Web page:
For immediate release: We need to focus on our real enemies; the media is not one of them

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During an Economic Freedom Fighters (EFF) Memorial Service for former President Mugabe, Julius Malema said that they would ban Daily Maverick, Amabhungane and Scorpio from EFF events.
“We declare them as an enemy of the revolution, and they shall never participate in our events, they shall never answer any question, from Amabhungane, Daily Maverick, from Scorpio. … Let us treat Amabhungane the same way we treated ANN7 and The New Age, they are the same they are anti us, we shall treat them as enemies.”
While the EFF are well known for their strident tone and often, aggressive language, the call for a ban of media, as well as calling them enemies is a new low point in relations between the media and the EFF. More importantly, all supporters of democracy must reject the statements, regardless of their political leanings or views of the media concerned.
A call for a ban on media attending events is fundamentally anti-democratic, and naming them as enemies is inflammatory. Given our current context, both elements are clearly at odds with seeking to reduce violence, and follow due process. How people feel about Daily Maverick or Amabhungane, or Scorpio, or indeed any other media who adhere to agreed codes and guidelines is immaterial. A ban is a blunt instrument that denies the media their right to access information, and their right to report fairly. Our Constitution does indeed allow rights to be limited, but only when such limitation is: “reasonable and justifiable in an open and democratic society based on human dignity, equality and freedom, taking into account all relevant factors.” (Section 36 SA constitution). Given that the ban is a clear, blanket limitation to the right to access to information it is difficult to imagine how it could possibly be justified, especially given the numerous avenues for recourse that are available to anyone who has an issue with media in South Africa.
If any entity feels aggrieved by media in South Africa, they can, in the current instance, approach the media directly and ask for a right of reply. They can lodge a formal complaint with the Press Council, they can if they feel their reputation has been damaged sue the media for defamation, or if they feel their dignity has been violated they can lodge a criminal complaint of crimen injuria and take the media to court. They may also, openly and freely, express their displeasure, dislike, and critique of the media in any number of forums from events, press releases and social media accounts. Instead of opting for one or a combination of these, the approach has been to call for the most extreme anti-democratic action of a ban. Such an action is clearly a violation of our Bill of Rights.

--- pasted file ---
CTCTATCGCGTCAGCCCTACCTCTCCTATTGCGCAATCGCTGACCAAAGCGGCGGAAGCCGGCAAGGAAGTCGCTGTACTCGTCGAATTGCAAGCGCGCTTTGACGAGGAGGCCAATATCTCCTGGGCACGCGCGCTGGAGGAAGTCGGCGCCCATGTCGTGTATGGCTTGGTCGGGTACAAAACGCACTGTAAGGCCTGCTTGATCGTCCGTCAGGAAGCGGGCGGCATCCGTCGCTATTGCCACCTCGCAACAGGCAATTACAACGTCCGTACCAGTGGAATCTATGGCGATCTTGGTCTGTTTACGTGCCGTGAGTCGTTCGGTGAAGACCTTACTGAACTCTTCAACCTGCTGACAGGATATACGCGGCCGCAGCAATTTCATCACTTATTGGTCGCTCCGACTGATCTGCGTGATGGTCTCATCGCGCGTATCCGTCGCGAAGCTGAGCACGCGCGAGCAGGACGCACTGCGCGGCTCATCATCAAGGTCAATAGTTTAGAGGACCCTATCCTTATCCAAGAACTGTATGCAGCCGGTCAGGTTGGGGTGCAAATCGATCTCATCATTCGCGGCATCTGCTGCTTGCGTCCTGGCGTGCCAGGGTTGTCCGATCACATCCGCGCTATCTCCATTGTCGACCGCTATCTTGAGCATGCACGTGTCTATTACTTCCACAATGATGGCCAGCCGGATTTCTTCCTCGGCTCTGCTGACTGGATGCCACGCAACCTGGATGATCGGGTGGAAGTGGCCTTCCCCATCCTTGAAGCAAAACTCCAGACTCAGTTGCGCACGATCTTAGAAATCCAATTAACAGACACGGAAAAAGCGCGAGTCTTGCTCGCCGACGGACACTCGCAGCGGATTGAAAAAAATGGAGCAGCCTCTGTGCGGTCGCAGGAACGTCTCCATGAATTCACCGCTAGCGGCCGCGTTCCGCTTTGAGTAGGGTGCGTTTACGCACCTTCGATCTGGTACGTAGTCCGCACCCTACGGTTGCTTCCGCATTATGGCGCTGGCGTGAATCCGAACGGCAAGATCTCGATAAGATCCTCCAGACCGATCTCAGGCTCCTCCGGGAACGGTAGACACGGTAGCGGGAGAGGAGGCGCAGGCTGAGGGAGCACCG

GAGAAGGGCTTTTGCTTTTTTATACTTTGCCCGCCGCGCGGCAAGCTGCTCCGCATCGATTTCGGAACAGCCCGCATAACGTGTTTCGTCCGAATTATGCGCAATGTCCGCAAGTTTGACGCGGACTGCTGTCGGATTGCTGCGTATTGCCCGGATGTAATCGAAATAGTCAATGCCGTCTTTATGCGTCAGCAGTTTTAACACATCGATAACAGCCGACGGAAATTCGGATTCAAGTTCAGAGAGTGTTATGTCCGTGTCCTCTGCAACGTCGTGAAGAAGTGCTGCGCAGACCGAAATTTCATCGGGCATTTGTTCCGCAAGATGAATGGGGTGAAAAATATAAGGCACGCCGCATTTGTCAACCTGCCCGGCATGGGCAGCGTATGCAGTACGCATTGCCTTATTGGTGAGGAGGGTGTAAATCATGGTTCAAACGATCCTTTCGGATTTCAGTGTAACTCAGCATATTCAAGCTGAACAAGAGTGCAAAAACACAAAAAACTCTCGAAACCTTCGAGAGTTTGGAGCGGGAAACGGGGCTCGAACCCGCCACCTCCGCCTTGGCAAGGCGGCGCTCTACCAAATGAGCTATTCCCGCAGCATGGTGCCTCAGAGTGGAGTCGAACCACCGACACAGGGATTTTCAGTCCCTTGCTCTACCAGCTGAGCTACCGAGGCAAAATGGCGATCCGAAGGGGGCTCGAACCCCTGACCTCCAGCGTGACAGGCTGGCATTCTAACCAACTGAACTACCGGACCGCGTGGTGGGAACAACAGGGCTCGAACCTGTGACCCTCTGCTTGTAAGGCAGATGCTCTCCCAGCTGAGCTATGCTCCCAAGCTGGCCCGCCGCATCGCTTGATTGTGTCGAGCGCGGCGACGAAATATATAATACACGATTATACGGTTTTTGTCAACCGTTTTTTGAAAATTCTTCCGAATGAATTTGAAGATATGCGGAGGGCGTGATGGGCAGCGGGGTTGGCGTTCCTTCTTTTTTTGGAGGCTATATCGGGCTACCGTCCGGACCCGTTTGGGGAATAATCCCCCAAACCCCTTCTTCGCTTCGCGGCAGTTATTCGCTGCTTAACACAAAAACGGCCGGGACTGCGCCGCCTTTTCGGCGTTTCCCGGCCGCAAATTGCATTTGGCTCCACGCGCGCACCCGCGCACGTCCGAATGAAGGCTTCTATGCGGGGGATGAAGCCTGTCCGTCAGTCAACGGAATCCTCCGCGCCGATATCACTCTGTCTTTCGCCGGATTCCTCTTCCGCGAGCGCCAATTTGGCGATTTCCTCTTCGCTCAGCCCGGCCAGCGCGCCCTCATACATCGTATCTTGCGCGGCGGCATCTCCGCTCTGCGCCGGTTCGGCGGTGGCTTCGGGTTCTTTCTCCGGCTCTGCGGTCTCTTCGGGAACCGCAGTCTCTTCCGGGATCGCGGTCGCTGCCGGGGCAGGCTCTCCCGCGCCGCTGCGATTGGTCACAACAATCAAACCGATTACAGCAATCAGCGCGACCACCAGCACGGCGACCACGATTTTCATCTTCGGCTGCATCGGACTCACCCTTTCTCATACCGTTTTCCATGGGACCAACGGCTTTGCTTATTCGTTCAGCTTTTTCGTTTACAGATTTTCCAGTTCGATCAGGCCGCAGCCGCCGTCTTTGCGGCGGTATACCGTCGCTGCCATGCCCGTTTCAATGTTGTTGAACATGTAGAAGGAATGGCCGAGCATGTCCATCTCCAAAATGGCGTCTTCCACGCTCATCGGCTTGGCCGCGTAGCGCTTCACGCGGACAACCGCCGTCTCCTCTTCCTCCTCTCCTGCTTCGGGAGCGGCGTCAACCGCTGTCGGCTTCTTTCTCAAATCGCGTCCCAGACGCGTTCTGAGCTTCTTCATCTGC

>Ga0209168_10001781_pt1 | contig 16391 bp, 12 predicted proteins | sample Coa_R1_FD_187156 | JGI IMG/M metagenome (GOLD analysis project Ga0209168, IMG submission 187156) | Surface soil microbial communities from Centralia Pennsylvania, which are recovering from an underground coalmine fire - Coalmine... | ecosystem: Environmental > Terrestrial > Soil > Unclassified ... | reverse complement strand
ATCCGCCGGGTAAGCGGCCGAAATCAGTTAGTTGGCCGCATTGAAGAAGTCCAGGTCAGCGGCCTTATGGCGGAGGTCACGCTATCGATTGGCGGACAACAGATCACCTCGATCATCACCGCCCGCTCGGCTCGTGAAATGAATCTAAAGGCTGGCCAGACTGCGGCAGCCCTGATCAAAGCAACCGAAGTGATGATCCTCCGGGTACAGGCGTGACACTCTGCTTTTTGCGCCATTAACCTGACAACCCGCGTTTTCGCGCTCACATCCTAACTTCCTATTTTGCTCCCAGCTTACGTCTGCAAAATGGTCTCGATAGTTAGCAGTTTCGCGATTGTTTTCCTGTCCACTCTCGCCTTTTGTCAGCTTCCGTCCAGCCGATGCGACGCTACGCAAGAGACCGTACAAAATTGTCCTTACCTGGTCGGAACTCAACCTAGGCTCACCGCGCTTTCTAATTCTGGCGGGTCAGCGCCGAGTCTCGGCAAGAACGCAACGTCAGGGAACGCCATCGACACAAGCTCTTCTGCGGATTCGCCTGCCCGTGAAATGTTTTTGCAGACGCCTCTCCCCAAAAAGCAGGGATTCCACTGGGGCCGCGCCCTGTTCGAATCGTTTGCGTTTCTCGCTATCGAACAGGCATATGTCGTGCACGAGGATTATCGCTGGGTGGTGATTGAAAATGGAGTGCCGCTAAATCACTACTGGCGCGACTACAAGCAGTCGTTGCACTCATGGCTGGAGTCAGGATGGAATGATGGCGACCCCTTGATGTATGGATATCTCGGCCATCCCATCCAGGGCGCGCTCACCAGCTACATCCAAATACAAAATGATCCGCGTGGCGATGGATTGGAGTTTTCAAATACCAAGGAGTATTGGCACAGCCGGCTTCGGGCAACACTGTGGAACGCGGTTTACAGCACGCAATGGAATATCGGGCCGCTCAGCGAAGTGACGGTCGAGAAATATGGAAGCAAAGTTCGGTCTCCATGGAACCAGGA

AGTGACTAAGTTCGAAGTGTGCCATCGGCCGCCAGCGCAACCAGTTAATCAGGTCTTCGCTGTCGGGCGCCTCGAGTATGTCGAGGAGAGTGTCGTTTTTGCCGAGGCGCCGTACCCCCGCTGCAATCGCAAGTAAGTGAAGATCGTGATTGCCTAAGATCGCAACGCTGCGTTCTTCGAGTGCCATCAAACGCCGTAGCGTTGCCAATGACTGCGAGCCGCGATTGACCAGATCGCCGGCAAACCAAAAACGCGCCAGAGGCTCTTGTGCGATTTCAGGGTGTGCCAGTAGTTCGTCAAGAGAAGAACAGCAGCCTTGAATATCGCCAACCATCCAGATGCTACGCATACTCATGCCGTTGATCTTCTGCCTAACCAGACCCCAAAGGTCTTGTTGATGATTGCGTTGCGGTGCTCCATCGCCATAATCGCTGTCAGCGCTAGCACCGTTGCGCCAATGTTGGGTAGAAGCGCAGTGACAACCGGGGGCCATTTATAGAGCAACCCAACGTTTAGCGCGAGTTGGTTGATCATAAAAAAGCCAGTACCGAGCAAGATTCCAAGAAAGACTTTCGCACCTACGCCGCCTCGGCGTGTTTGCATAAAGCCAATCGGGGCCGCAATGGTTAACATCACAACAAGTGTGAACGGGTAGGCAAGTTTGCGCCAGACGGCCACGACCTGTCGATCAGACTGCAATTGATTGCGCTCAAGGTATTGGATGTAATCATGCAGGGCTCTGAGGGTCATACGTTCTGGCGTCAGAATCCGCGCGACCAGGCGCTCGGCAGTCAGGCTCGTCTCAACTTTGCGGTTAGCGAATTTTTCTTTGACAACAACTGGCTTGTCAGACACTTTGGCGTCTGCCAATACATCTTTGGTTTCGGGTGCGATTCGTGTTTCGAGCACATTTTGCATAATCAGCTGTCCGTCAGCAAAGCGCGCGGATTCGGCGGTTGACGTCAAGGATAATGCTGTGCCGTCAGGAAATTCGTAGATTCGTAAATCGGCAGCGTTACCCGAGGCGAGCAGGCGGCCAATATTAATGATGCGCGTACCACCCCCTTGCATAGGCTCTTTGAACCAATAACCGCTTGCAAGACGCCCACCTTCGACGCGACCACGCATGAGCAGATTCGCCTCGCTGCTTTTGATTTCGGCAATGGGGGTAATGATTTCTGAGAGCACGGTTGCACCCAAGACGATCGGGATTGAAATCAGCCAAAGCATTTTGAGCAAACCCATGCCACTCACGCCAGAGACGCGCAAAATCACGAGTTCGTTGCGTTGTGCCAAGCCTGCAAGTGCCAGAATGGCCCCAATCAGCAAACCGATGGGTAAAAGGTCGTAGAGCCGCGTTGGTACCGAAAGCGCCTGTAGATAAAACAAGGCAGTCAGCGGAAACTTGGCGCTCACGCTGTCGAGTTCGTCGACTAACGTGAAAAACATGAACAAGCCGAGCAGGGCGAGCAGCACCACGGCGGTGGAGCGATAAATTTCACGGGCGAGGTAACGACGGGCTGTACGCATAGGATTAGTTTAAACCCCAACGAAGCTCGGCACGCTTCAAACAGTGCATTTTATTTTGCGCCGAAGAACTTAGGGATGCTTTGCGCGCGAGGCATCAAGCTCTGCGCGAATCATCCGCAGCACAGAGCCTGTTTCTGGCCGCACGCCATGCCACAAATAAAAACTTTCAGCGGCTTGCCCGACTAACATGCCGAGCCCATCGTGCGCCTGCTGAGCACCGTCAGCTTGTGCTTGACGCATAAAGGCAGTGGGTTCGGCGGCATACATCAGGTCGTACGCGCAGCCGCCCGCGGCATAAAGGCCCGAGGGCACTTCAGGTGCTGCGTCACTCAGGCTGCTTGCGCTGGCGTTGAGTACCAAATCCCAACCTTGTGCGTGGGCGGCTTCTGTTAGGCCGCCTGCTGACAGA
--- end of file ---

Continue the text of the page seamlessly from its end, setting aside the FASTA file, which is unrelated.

As we struggle to build and realise the full potential of our democracy, where we seek to ensure dignity and equality for all, we cannot tolerate efforts that seek to undermine the very constitution that gives political parties their legitimacy. To make matters even more concerning the identification of the media as enemies is akin to the executive branch of government calling the judiciary, or parliament its enemy, for indeed media are an equally integral element of a democracy. You cannot have a democracy where media are not free.
Calling the media enemies is thus not only inflammatory it is also anti-democratic and is the kind of thing we would expect from a right wing agent like Donald Trump. Our real enemies in South Africa are gender based violence, child abuse, poverty, inequality, racism, xenophobia, our climate crisis, poor health and education systems, and unresolved land distribution issues. Banning any media and calling them enemies does not help build our democracy, nor does it assist in combatting any of our real enemies. All it does do is serve to distract and take attention form the real enemies. It increases
tensions, increases the likelihood for more violence, seeks to censor and stifle dialogue, and undermines our Constitution.
We call on the EFF to urgently withdraw the ban and naming media as enemies, and instead to pursue the range of other democratic means to address concerns they have. If the EFF choose to uphold their call for a ban, MMA will, with support from partner organisations, be exploring available legal action to ensure that the protection of media freedom in South Africa is protected and upheld. We encourage media to support the Daily Maverick, Amabhungane and Scorpio and stand together as a sector, and we hope all people will exercise care and restraint as we seek to build our democracy.
For more information, please contact:
Mr William Bird (MMA Director) williamb@mma.org.za/+27828871370
Thandi Smith (Head of Policy Programme) thandis@mma.org.za/+27734707306
For more information in other South African languages contact:(Xitsonga) Ntsako Manganyi– ntsakom@mma.org.za (isiZulu/ Sotho) Nomshado Lubisi – nomshadol@mma.org.za (isiXhosa) Azola Dayile – ​azolad@mma.org.za
Tel: 011 788 1278

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